Steve Madeiros, a computer systems auditor in Davis, clutches his dog-eared copy of “A Brief History of Time” and cranes his neck to get a look at Hawking. He seems to understand Hawking’s science, but now he’s looking much more like a starry-eyed fan.
“You just wonder who could come up with these brilliant ideas,” Madeiros says. “You want to meet him.”
As Pelly moves Hawking into the center of the well-dressed, enraptured and awkwardly quiet crowd, a warm English voice booms out in the silence:
“Feel free to talk. It’s OK.”
The voice belongs to Mark Layzell, a relatively new member of Hawking’s entourage, a tall, young caregiver who has the relaxed sense that comes to those who tend to loom over other people.
“It’s the same as anyone else who’s famous,” he says to a visitor. “People don’t know what to say, but … you just need to treat Stephen like an ordinary guy – that’s what he likes.”
As several people shyly take Pelly up on his offer to have their picture taken with Hawking, the conversations grow louder, and the crowd relaxes. Hawking’s smile is warm and endearing, and his admirers grow more comfortable with his presence.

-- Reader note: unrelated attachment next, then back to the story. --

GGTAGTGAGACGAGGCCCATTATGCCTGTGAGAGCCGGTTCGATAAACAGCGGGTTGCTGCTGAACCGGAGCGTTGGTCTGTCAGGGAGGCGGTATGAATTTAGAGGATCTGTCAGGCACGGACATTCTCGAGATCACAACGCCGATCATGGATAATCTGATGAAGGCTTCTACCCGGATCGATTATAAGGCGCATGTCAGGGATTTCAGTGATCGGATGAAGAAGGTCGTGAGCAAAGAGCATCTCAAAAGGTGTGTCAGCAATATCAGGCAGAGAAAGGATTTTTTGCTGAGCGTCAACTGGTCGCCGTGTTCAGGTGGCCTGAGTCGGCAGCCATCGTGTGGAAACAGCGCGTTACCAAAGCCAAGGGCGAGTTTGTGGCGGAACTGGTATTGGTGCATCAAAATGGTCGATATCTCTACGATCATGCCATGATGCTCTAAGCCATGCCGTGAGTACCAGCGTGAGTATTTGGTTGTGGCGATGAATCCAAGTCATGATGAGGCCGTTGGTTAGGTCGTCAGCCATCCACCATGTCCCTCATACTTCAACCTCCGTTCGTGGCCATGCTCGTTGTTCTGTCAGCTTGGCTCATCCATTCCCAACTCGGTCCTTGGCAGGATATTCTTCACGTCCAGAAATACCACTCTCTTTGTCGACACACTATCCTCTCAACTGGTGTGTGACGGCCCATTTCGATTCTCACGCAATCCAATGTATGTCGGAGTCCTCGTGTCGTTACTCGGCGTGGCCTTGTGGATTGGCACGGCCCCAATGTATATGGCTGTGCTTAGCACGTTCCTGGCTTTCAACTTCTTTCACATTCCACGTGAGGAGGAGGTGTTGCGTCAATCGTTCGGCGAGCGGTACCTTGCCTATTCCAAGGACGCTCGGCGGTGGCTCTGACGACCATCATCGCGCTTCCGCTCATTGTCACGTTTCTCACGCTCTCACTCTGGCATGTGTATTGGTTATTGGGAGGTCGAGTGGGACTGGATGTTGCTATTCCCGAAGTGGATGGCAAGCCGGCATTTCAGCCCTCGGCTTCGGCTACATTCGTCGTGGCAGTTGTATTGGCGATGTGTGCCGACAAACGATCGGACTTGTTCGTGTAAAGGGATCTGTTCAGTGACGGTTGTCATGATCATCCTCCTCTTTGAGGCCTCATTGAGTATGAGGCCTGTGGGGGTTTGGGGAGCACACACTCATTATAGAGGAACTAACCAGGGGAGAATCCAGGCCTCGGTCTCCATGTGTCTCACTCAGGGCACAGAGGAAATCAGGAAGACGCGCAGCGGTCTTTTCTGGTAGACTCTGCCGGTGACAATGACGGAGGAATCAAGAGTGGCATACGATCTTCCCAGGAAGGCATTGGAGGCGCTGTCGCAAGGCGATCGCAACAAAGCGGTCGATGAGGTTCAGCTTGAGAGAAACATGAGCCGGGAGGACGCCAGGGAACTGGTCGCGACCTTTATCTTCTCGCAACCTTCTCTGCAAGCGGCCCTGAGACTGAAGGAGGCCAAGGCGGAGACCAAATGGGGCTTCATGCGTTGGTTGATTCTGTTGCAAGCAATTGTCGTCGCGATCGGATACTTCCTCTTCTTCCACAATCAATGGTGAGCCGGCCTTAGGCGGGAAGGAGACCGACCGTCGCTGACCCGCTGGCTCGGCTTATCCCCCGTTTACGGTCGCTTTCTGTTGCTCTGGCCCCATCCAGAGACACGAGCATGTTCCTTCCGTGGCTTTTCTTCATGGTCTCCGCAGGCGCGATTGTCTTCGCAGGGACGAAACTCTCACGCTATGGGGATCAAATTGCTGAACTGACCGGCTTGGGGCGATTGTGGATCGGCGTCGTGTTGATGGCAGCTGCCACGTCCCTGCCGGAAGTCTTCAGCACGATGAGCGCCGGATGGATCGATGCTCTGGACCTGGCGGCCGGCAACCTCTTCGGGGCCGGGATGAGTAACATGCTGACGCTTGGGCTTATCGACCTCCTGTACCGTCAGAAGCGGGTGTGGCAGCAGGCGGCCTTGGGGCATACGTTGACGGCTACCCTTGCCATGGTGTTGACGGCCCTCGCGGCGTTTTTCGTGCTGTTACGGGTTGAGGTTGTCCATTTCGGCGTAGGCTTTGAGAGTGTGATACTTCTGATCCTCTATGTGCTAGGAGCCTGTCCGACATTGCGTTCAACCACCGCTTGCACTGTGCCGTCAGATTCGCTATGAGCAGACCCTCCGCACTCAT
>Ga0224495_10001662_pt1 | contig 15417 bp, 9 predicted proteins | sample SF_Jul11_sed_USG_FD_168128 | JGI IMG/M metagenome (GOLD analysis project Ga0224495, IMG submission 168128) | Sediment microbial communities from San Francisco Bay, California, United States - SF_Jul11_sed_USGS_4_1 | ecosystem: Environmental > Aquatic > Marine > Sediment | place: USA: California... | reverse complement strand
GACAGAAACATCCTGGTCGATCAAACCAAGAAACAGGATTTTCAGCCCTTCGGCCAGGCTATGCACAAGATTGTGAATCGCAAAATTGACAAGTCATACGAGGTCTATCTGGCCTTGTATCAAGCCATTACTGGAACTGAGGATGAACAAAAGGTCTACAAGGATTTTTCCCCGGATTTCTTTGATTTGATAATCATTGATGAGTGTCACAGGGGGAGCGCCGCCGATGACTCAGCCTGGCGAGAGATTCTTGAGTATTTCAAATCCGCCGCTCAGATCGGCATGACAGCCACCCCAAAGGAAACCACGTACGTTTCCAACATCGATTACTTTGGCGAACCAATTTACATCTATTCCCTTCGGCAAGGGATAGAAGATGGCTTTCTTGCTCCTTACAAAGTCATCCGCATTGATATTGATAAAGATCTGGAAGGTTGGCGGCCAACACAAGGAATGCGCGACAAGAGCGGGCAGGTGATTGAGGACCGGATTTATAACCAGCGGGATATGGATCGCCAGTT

Few actually approach him, however, because talking, for Hawking, is laborious. Even those who know him well, such as Guth, have said that they look forward to speaking with him, although, as Guth said earlier in the day, “it’ll only be a couple of sentences.”
But perhaps the silence in the room is more than simple star-struck fandom. Perhaps it is the weight of the understanding that Hawking is a font of knowledge beyond the understanding of virtually everyone in the room, and of the nearly everyone beyond it – and that renders conversation not only difficult, but pointless.
So the few who move to approach Hawking simply give him a diffident nod, a simple gesture, a word of thanks for the knowledge he’s given them. Or a smile.
And Hawking smiles back.